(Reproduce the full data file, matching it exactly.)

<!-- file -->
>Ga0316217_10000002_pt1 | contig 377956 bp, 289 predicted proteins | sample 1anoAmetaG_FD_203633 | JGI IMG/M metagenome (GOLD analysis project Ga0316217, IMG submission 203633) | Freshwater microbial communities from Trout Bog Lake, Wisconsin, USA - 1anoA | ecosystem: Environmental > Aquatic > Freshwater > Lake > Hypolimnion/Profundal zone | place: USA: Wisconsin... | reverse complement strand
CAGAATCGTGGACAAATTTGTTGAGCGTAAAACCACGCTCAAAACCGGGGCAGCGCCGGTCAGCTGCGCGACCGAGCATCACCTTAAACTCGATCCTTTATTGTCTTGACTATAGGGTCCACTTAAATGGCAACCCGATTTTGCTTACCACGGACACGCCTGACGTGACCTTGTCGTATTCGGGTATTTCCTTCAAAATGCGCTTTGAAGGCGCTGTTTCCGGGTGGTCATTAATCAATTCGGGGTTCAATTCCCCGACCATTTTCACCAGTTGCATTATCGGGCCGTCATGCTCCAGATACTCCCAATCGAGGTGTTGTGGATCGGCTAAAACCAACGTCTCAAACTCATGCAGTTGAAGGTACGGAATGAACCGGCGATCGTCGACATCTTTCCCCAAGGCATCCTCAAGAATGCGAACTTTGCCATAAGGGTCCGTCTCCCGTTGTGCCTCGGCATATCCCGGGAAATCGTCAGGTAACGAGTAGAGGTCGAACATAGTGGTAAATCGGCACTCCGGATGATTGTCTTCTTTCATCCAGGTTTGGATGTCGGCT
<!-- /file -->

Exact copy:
>Ga0316217_10000002_pt1 | contig 377956 bp, 289 predicted proteins | sample 1anoAmetaG_FD_203633 | JGI IMG/M metagenome (GOLD analysis project Ga0316217, IMG submission 203633) | Freshwater microbial communities from Trout Bog Lake, Wisconsin, USA - 1anoA | ecosystem: Environmental > Aquatic > Freshwater > Lake > Hypolimnion/Profundal zone | place: USA: Wisconsin... | reverse complement strand
CAGAATCGTGGACAAATTTGTTGAGCGTAAAACCACGCTCAAAACCGGGGCAGCGCCGGTCAGCTGCGCGACCGAGCATCACCTTAAACTCGATCCTTTATTGTCTTGACTATAGGGTCCACTTAAATGGCAACCCGATTTTGCTTACCACGGACACGCCTGACGTGACCTTGTCGTATTCGGGTATTTCCTTCAAAATGCGCTTTGAAGGCGCTGTTTCCGGGTGGTCATTAATCAATTCGGGGTTCAATTCCCCGACCATTTTCACCAGTTGCATTATCGGGCCGTCATGCTCCAGATACTCCCAATCGAGGTGTTGTGGATCGGCTAAAACCAACGTCTCAAACTCATGCAGTTGAAGGTACGGAATGAACCGGCGATCGTCGACATCTTTCCCCAAGGCATCCTCAAGAATGCGAACTTTGCCATAAGGGTCCGTCTCCCGTTGTGCCTCGGCATATCCCGGGAAATCGTCAGGTAACGAGTAGAGGTCGAACATAGTGGTAAATCGGCACTCCGGATGATTGTCTTCTTTCATCCAGGTTTGGATGTCGGCT